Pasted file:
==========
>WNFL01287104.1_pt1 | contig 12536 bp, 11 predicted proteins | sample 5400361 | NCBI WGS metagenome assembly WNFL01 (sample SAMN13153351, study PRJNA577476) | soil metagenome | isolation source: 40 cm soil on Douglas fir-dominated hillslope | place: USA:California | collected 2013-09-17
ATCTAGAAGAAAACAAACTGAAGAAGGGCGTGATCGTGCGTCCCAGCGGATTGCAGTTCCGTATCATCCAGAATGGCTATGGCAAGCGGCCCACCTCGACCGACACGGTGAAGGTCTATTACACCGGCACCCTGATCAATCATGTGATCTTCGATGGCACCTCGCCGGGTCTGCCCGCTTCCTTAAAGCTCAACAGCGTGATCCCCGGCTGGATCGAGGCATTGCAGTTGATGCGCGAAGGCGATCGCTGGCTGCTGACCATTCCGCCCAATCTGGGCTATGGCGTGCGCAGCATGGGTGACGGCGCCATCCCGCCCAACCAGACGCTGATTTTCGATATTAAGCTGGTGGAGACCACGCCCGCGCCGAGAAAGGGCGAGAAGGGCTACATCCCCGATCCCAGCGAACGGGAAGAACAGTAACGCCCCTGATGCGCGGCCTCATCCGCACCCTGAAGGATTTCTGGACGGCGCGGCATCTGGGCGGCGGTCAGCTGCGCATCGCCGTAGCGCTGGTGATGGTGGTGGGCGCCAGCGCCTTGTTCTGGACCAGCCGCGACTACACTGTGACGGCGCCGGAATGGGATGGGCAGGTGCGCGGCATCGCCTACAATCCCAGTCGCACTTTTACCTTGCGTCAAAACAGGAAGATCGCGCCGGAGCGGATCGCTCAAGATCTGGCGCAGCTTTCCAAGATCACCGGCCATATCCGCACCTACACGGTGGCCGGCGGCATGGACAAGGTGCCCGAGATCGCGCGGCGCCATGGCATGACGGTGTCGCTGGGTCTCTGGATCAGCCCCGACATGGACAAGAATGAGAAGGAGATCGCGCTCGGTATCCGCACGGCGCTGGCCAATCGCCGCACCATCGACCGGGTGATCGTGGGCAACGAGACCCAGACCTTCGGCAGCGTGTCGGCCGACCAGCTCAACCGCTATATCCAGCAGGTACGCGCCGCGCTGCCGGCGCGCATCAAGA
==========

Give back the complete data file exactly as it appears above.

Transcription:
>WNFL01287104.1_pt1 | contig 12536 bp, 11 predicted proteins | sample 5400361 | NCBI WGS metagenome assembly WNFL01 (sample SAMN13153351, study PRJNA577476) | soil metagenome | isolation source: 40 cm soil on Douglas fir-dominated hillslope | place: USA:California | collected 2013-09-17
ATCTAGAAGAAAACAAACTGAAGAAGGGCGTGATCGTGCGTCCCAGCGGATTGCAGTTCCGTATCATCCAGAATGGCTATGGCAAGCGGCCCACCTCGACCGACACGGTGAAGGTCTATTACACCGGCACCCTGATCAATCATGTGATCTTCGATGGCACCTCGCCGGGTCTGCCCGCTTCCTTAAAGCTCAACAGCGTGATCCCCGGCTGGATCGAGGCATTGCAGTTGATGCGCGAAGGCGATCGCTGGCTGCTGACCATTCCGCCCAATCTGGGCTATGGCGTGCGCAGCATGGGTGACGGCGCCATCCCGCCCAACCAGACGCTGATTTTCGATATTAAGCTGGTGGAGACCACGCCCGCGCCGAGAAAGGGCGAGAAGGGCTACATCCCCGATCCCAGCGAACGGGAAGAACAGTAACGCCCCTGATGCGCGGCCTCATCCGCACCCTGAAGGATTTCTGGACGGCGCGGCATCTGGGCGGCGGTCAGCTGCGCATCGCCGTAGCGCTGGTGATGGTGGTGGGCGCCAGCGCCTTGTTCTGGACCAGCCGCGACTACACTGTGACGGCGCCGGAATGGGATGGGCAGGTGCGCGGCATCGCCTACAATCCCAGTCGCACTTTTACCTTGCGTCAAAACAGGAAGATCGCGCCGGAGCGGATCGCTCAAGATCTGGCGCAGCTTTCCAAGATCACCGGCCATATCCGCACCTACACGGTGGCCGGCGGCATGGACAAGGTGCCCGAGATCGCGCGGCGCCATGGCATGACGGTGTCGCTGGGTCTCTGGATCAGCCCCGACATGGACAAGAATGAGAAGGAGATCGCGCTCGGTATCCGCACGGCGCTGGCCAATCGCCGCACCATCGACCGGGTGATCGTGGGCAACGAGACCCAGACCTTCGGCAGCGTGTCGGCCGACCAGCTCAACCGCTATATCCAGCAGGTACGCGCCGCGCTGCCGGCGCGCATCAAGA